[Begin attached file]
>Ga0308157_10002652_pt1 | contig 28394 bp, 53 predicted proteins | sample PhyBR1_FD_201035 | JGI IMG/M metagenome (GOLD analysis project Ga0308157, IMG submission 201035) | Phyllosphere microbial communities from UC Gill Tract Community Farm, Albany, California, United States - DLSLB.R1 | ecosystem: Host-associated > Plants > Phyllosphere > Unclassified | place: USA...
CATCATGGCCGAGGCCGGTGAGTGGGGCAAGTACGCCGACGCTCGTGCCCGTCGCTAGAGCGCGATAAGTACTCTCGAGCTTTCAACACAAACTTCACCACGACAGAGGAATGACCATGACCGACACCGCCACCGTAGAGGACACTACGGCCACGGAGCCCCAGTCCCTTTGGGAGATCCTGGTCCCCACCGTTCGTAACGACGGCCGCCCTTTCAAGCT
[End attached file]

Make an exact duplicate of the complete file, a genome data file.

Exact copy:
>Ga0308157_10002652_pt1 | contig 28394 bp, 53 predicted proteins | sample PhyBR1_FD_201035 | JGI IMG/M metagenome (GOLD analysis project Ga0308157, IMG submission 201035) | Phyllosphere microbial communities from UC Gill Tract Community Farm, Albany, California, United States - DLSLB.R1 | ecosystem: Host-associated > Plants > Phyllosphere > Unclassified | place: USA...
CATCATGGCCGAGGCCGGTGAGTGGGGCAAGTACGCCGACGCTCGTGCCCGTCGCTAGAGCGCGATAAGTACTCTCGAGCTTTCAACACAAACTTCACCACGACAGAGGAATGACCATGACCGACACCGCCACCGTAGAGGACACTACGGCCACGGAGCCCCAGTCCCTTTGGGAGATCCTGGTCCCCACCGTTCGTAACGACGGCCGCCCTTTCAAGCT